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The Inexact and Separate Science of Economics
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Book description

This book offers a comprehensive overview of the structure, strategy and methods of assessment of orthodox theoretical economics. In Part I Professor Hausman explains how economists theorise, emphasising the essential underlying commitment of economists to a vision of economics as a separate science. In Part II he defends the view that the basic axioms of economics are 'inexact' since they deal only with the 'major' causes; unlike most writers on economic methodology, the author argues that it is the rules that economists espouse rather than their practice that is at fault. Part III links the conception of economics as a separate science to the fact that economic theories offer reasons and justifications for human actions, not just their causes. With its lengthy appendix introducing relevant issues in philosophy of science, this book is a major addition to philosophy of economics and of social science.

Reviews

"Overall, this book is well written, cogently argued, and extremely thought provoking. Hausman has a thorough grasp of both the important philosophical literature and the important economic literature. And the book contains an excellent short appendix discussing the major issues in the philosophy of science." Choice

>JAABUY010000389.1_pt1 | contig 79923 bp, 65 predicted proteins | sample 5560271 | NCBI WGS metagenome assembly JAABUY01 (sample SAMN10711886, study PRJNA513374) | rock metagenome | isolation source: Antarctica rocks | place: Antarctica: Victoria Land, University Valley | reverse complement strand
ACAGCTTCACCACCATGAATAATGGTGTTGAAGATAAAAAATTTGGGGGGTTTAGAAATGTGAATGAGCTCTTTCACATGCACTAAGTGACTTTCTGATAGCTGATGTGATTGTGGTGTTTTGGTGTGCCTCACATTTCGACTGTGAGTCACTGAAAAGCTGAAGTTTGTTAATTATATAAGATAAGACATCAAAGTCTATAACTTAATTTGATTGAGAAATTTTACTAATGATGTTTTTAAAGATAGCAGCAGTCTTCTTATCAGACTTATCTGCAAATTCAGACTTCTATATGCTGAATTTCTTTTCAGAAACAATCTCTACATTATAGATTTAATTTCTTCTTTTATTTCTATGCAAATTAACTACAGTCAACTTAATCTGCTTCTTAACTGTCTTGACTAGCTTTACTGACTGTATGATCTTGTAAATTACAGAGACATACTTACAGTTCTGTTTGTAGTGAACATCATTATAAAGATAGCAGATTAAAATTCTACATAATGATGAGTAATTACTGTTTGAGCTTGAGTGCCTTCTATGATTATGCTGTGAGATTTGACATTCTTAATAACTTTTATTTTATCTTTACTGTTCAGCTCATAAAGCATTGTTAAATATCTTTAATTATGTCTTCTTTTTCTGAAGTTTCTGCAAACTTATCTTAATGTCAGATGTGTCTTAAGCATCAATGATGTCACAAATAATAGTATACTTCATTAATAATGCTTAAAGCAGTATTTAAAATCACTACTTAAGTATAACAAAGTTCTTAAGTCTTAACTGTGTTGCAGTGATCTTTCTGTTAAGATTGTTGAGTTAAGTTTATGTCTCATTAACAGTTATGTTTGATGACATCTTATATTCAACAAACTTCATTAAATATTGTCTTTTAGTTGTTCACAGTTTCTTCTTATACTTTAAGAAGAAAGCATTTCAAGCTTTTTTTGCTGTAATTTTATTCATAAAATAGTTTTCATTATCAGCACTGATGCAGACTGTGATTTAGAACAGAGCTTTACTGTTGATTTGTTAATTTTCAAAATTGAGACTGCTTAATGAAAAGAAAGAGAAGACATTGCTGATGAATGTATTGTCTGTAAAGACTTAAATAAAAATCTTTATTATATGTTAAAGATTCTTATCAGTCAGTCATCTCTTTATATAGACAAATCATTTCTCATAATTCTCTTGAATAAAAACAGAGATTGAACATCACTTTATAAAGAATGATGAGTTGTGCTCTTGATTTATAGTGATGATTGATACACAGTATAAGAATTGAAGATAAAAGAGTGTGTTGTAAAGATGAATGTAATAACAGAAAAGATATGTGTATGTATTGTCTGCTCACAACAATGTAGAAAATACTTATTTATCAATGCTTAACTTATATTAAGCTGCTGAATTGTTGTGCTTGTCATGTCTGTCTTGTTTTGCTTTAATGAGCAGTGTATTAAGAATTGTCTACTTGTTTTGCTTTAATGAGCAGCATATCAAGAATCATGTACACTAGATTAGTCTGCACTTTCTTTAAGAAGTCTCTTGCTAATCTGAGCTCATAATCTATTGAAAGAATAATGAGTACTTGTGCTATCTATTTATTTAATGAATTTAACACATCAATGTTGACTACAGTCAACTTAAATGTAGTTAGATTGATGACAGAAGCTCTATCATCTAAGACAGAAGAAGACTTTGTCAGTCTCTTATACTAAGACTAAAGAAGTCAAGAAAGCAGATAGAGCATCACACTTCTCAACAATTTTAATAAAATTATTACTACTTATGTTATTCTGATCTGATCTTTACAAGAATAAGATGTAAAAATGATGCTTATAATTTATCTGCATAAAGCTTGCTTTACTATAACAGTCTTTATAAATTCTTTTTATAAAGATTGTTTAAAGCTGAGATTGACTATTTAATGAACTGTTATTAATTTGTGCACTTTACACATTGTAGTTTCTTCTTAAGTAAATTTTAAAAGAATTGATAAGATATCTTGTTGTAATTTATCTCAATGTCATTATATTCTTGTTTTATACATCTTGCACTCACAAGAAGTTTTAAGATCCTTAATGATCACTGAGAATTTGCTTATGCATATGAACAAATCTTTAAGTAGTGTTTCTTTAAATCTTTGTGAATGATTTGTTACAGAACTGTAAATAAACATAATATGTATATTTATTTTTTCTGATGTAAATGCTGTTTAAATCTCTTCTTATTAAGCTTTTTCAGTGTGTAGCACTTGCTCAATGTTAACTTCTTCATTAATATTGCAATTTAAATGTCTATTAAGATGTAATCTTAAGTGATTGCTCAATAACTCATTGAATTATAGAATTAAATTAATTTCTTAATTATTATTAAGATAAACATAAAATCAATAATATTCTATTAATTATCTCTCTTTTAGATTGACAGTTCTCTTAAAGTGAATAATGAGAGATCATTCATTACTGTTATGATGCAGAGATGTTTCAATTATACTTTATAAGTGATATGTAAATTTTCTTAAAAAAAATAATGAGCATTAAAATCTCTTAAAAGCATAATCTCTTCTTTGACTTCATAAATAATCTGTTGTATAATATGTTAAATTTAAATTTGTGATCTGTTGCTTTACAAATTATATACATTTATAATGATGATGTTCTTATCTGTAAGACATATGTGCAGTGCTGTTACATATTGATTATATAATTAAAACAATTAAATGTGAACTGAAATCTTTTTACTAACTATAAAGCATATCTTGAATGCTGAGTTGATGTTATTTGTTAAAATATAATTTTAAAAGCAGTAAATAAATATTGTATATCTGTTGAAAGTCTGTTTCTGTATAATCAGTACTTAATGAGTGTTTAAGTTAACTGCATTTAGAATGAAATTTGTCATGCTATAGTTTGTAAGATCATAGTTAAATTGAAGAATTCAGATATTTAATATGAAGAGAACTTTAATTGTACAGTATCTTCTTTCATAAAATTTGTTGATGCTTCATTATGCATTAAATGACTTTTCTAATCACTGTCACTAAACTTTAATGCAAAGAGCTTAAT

"This is a fine book on the methodology of economics....This book offers a clear and perceptive discussion of the methodology of economics which maintains a delicate balance between the detailed discussion of the practice of economic analysis, the general debates within the philosophy of science, the history of economic method, the debate between allternative methodological schools, and the proposal of methodological reform. Indeed, the skill with which these various themes are handled and integrated, and the many detailed arguments deployed, makes this book extremely valuable as a self-contained text for an advanced undergraduate course in economic methodology, but no less interesting for the more experienced student of methodology, or the practising economist." Alan Hamlin, Times Higher Education Supplement

"Th[is] book is well worth reading and mulling over; much of what it has to say needs to be considered by institutionalists as well as by neoclassicists." Journal of Economic Issues

"...challenging and stimulating...[this book] does reflect an insightful familiarity with the nature and uses of economics. Its criticisms of the discipline are not to be lightly dismissed. It is definitely recommended reading for academic economists and advanced graduate students." Social Science Quarterly

"...presents a major intellectual challenge to economic methodology and economic science. He would have us embrace Mill's conception of economics as an inexact and separate science. His proposed reconstruction of economic science deserves both our attention and our considered scrutiny." James R. Wible, Southern Economic Journal

"...a timely and persuasive reformulation and defense of the traditional view of economic methodology. In my judgment, this is the best book on the methodology of economics in many years." David Phillips, Philosophical Review

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